Conservatoires, schools, and universities are often loaded with expectations: skills, mastery, competition, qualifications. In deconstructing this “old-conservatory-thinking” we ask: how can we overcome concepts of mastery? How can we un-learn how to learn? ow can we create an awareness for making self-determined connections between practice and (individual, social, political) context? While focusing on the following parameters, we propose a shift to research as a process, in which the abilities of students and future artists can unfold: 


1. Whole person

Strengthening bodily perception as a moment of reflection and as a research technique, offers a view on researchers not only as bodies of knowledges and skills but as well as human beings. How am I doing in the learning formats proposed? In which settings and group constellations am I open and willing to transgress my own habits and to go personal? What would I like to change? 


2. Failures 

While setting up the formats and rhythms of the different teaching units, we considered our planning only as a skeleton, in which the concrete experiential and embodied doings and sayings of the participants can develop. In this open but not loose concept, failures are not seen as something that should be avoided but rather as thick and rich experience in the process of discovery of the known and the unknown. Failures are not seen as something wrong but as a welcome variation of an already known idea of a sound or a movement. As Bell Hooks points out clearly: 

“When everyone in the classroom, teacher and students, recognizes that they are responsible for creating a learning community together, learning is at its most meaningful and useful. In such a community of learning there is no failure. Everyone is participating and sharing whatever resource is needed at a given moment in time to ensure that we leave the classroom knowing that critical thinking empowers us.” (Bell Hooks, Teaching Critical Thinking, 2010, 11)


3. Intuition

Artistic research offers possibilities to get closer to intuitive and implicit knowledge structures, which are often hidden and as sociologists would call it “under closure”. In this Lab about embodied reflection practices, we encourage a perspective on intuition that describes its discovery not as something random but as systematically approachable. The Lab offers multisensory methods towards hidden assumptions, artist researchers have not been aware of: Sensing space (Workshop part 1), taste and smell as research categories (Workshop part 2) and embodied knowledge (workshop part 3). In this sense intuitive knowledge can be considered as deeply grounded in trained sensory practices, which can be researched in and on through explicit methods.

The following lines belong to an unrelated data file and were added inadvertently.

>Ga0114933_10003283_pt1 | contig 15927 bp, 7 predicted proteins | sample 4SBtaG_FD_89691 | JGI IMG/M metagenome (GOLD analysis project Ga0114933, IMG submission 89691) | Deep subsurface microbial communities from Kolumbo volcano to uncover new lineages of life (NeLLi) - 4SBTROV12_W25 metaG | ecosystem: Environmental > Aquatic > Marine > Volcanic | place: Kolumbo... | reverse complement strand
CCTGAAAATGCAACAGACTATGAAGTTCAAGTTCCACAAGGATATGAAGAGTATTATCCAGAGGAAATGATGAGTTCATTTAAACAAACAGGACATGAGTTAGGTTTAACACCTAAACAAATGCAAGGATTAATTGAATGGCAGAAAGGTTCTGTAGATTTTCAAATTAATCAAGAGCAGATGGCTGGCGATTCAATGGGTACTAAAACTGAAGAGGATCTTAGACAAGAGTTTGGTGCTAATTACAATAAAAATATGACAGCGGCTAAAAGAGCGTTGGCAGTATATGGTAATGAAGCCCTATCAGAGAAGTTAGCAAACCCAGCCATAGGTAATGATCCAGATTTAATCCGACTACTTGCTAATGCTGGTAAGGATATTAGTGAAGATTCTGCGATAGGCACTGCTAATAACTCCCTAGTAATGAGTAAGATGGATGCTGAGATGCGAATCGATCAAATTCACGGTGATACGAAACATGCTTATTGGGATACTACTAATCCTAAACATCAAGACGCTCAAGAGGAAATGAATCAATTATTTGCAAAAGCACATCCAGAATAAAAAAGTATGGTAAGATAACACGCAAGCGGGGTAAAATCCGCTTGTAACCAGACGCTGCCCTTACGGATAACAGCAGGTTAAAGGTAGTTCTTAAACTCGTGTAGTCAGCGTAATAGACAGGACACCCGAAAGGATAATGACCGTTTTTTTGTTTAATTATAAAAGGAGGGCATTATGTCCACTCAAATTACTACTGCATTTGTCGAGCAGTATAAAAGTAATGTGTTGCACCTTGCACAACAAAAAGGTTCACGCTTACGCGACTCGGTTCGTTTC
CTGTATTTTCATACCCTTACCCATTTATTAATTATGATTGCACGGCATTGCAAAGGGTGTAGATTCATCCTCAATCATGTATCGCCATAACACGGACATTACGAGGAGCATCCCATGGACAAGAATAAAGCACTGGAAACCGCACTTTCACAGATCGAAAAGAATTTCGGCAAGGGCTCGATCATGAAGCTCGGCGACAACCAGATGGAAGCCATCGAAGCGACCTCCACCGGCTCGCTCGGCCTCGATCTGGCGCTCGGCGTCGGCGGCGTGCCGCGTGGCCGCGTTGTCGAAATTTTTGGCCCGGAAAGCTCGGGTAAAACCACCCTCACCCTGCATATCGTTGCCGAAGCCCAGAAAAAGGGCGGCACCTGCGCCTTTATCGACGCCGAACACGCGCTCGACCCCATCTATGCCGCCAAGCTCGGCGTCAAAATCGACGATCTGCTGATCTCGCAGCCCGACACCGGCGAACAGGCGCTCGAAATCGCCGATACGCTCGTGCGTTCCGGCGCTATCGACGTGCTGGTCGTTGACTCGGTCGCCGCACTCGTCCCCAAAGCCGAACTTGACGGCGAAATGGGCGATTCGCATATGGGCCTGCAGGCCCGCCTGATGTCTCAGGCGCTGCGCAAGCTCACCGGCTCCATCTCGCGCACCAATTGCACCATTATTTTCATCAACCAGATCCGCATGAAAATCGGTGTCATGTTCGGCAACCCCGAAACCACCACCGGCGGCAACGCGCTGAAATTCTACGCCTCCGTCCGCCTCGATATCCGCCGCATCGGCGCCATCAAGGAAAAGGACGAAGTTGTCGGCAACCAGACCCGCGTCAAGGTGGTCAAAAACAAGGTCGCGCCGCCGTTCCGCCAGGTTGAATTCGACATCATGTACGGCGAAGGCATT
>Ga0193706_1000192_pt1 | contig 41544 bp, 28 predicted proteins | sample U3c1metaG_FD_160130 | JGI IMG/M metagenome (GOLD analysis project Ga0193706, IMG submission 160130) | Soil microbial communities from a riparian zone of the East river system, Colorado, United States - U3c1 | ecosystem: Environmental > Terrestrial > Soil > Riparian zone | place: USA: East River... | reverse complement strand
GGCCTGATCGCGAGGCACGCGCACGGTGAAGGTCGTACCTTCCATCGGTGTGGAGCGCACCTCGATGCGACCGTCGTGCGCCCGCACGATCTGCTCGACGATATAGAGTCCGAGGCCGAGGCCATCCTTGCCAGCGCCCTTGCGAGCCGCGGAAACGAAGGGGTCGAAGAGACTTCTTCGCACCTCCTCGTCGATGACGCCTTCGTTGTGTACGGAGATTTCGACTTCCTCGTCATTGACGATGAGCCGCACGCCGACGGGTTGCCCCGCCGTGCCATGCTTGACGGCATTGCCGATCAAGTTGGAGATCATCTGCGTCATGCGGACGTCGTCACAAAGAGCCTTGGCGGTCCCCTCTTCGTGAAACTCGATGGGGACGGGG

4. Trust

Maybe it is all about trust and learning to trust?


5. Flat hierarchies: One community of practice 

One of the core decisions of the Lab faculty was to create one common community of practice with students and teachers. There were classroom situations where teachers showed their expertise and led workshops, but most of the time all members (teachers and students) were invited to experiment on new learning settings, which were unfamiliar for all of us. 

We decided that teachers and students should work together in one community of practice, while being aware of how difficult it is to implement flat hierarchies and how easily they come back in a subversive way. Our ethos was that trying out new learning settings can only work, if we consider us all as a learning community and leave our comfort zone. For this it is not sufficient to let the students act, and for the teachers look from the back of the classroom at the “guinea pigs”. 

In focusing on the awareness of our body and asking how our body is leading our reflections, we invited the participants to lose their own comfort zone and their own daily routine: How far can we let ourselves go from our own practice but still stay in touch with it? 

We created intense and trustful situations of learning in different learning environments: We had been in public, in public spaces like the Cologne Cathedral, the Cologne train station, in a rehearsal room of the centre for early music, in our department in Wuppertal and of course in the dance studio. 

And we designed settings in which each participant has time. Time is one of the crucial parameters we were dealing with: it allows us to get into deep contact with new practices and into collaborations with the others. Following Donna Haraway’s concept of “practices of companions” (Donna Haraway, Staying with the Trouble. Making Kin in the Chthulucene, 2016, 10f), in which the original meaning of the Latin “cum-pane” is in the centre – of breaking and having bread together – we created time frames for letting these companionships emerge among the participants, between their stories, practices and materials.